Crush/Repeat 2019 – Q&A with Sarah and Makenna

April 2019

1. Is this the debut of the show?
It’s not- it’s actually our fourth show. Our first was in a friend’s basement on Beacon Hill with less than 20 artists for just one night in 2014. We popped up again in 2017 as a more public project, and we’re doing it annually now. We’ve been at Artspace Mt Baker Lofts and Love City Love, and now we’re thrilled to be at Gay City for a whole month this year- with nearly 100 artists participating.

2. What was your inspiration for the show?
There is a project that started in Philadelphia called “Fun-a-day,” which we’ve essentially copied. Participants pick a small project to repeat every day during one of the winter months, and bring it all together for a show at the end. A friend of a friend put on a Fun-a-day show in Portland, and organizer Sarah Brown was so excited about the idea that she both made art for that show and organized the first Crush/Repeat the same year in Seattle with two friends. Makenna O’Keeffe joined Sarah in 2017 and it’s been full speed ahead ever since.

We both come from DIY backgrounds and have figured out a lot on the fly as the show is grown. This is the second year we’ve been part of Art Walk, and part of the intention of that choice is to challenge the barriers that exist between the elitist, exclusive, capital A “Art” world and spaces that are welcoming and representative of a wider audience . There are many art spaces where people may not even feel comfortable walking in and viewing art, let alone be inspired to create it themselves. We try to validate all expressions of creativity and strive to build community through art in an intentionally anti-capitalist structure.

3. What can we expect to see in the show?
In preparation for this annual community event, participants of all ages and experience levels chose a small project to repeat every day during the month of March. Mediums include photography, woodworking, painting, sewing, sculpture, music, writing, video, dance, and more. Topics range from lighthearted to deeply personal, from envisioning new futures to reconciling the past. There will be a short live showcase at 7PM on opening night (4/11) for performance based projects.

The nature of the project means that we don’t know what will be seen until days before the show. We try to keep the energy flowing and put up the art as soon as possible after it’s been created in order to activate and build on what’s been called into form. This project is open to anyone, although the majority of participants have always been queer and trans people.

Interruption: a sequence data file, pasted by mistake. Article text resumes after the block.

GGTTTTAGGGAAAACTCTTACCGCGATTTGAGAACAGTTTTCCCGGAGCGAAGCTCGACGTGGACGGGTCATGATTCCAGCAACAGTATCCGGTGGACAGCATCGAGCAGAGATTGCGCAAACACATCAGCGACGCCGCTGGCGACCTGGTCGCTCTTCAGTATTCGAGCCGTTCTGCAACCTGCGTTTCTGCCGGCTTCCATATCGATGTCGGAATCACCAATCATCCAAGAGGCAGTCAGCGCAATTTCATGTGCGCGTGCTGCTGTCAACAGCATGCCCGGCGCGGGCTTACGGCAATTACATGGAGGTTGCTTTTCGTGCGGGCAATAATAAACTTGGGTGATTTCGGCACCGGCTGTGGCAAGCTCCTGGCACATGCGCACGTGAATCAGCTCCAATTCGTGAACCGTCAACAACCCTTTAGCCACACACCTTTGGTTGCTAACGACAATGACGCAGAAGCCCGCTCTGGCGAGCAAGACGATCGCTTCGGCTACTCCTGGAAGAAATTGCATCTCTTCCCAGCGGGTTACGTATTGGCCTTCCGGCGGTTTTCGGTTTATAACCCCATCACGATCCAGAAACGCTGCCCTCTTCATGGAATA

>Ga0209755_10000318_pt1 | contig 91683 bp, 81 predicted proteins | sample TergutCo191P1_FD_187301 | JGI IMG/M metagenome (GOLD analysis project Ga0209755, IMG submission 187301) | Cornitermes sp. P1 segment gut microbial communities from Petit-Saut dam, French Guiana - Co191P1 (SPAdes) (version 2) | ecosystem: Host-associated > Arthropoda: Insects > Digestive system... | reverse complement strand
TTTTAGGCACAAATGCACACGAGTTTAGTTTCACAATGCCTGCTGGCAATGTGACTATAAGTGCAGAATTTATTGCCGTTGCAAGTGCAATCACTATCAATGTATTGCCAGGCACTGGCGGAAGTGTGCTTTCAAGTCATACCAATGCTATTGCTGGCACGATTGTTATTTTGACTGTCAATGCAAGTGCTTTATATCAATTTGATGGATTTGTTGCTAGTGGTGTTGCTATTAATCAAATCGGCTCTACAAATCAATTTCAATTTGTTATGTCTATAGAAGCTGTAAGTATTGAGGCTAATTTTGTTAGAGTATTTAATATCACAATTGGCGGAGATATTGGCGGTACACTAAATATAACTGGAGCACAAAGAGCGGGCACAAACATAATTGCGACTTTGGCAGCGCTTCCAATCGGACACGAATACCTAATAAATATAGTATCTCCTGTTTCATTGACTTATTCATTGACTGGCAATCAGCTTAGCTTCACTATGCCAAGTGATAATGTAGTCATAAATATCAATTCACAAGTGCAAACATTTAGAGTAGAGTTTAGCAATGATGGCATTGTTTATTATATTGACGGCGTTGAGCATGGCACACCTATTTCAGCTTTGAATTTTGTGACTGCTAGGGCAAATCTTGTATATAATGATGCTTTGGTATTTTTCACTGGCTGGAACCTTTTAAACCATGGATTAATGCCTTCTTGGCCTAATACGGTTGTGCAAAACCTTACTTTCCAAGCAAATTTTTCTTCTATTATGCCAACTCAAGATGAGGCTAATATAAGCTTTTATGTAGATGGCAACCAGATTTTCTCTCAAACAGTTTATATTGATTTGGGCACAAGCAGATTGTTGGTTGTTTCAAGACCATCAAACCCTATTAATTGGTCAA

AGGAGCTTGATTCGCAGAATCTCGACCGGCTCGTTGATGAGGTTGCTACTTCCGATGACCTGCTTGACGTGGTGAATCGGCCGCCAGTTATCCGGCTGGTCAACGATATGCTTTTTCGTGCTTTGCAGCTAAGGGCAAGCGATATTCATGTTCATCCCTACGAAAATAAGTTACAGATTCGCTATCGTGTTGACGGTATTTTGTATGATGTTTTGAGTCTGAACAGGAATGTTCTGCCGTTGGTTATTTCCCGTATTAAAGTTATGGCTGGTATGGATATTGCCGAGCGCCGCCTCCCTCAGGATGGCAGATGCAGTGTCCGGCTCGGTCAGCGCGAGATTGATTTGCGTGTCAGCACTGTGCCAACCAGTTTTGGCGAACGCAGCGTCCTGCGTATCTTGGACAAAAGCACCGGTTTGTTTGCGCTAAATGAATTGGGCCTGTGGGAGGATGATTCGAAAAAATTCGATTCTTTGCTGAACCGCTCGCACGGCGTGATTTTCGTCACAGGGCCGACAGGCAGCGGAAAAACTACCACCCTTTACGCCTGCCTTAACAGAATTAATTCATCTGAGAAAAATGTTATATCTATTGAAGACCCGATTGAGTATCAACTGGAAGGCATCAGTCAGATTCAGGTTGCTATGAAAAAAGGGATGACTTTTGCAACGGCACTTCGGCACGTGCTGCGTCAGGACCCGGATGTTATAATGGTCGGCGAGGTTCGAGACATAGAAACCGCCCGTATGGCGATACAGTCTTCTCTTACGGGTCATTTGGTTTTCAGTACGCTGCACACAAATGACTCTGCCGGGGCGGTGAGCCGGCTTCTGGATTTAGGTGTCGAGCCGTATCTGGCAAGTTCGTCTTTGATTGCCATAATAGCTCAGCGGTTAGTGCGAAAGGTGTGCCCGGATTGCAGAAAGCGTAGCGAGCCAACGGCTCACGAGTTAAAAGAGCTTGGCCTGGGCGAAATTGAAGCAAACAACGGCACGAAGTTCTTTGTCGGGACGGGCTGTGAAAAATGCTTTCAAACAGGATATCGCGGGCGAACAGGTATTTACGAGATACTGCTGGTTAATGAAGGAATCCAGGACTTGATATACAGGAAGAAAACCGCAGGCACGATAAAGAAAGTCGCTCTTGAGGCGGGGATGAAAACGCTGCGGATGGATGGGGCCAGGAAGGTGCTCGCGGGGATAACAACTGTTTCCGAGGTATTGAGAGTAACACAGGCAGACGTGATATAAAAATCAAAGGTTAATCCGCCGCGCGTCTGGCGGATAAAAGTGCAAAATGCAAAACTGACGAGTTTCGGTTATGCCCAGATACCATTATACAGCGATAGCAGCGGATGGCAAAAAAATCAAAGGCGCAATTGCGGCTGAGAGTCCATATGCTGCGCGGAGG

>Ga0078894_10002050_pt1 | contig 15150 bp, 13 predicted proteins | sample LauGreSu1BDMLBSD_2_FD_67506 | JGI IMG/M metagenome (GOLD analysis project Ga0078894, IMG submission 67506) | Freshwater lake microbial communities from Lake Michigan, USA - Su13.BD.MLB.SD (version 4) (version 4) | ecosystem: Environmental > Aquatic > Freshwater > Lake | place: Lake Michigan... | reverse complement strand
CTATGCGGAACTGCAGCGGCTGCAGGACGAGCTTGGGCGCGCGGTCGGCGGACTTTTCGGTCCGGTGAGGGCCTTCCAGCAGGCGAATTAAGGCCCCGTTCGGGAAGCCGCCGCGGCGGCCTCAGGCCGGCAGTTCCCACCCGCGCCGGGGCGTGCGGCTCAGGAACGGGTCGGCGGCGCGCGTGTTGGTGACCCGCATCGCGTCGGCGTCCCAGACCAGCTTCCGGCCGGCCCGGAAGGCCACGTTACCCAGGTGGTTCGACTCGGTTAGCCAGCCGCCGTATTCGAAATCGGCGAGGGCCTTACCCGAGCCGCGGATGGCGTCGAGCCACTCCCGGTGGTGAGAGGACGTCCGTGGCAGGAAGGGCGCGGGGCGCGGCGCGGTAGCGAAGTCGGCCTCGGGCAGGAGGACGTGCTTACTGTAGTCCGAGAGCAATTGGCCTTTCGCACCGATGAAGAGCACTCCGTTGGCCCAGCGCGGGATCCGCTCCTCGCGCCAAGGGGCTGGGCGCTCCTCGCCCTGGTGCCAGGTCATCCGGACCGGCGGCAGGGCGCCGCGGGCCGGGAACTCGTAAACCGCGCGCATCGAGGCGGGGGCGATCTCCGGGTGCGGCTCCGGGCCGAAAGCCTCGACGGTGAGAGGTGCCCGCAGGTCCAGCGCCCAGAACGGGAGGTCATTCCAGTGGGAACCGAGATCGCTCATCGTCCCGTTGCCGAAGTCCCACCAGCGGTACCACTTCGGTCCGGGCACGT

4. What were some of the challenges with organizing this show?
The structure of this show means that we don’t really know what exactly and how much art we are showing until days before the opening. We have some idea, but how it will all fit together is something we are always figuring out on the fly. It’s a fun roll of the dice that can be stressful at times. We’re also growing, and even as this is exciting we worry about maintaining a personal feel to the show. We both have full time jobs- Sarah is a public elementary school teacher and Makenna is an architect at a small firm who is actually co-sponsoring our show (Third Place Design Co-operative). Right now this show feels like another full time job, but we love it!

5. What were some of the things you learned while creating this show?
Even though the process is messy and hard, and there is a time about 2/3 of the way through every March where we are always convinced that everyone is going to drop out and we won’t have a show; we get to trust in our community and experience them coming through in beautiful form. The art is medicine- shaking off the stagnation of winter people are expressing so many facets of themselves and setting new phases of activity in motion. We get so much volunteer help, and this project is truly a labor of love by and for our community.

6. What do you hope people will learn from this project?
The impact of this project lies with the structure- that one person might create something small one day, but by the end of month have built a significant cumulative piece. They can then bring it to a show to join scores of other pieces by artists who have gone through the same process. Viewers feel the potential, that something huge and beautiful can be built in this collective way, that we can take this template and reuse it to create the world we want to see. This is the way we can take down capitalism and white supremacy- with repeated sustained actions by individuals joining up strategically with the repeated sustained actions of others.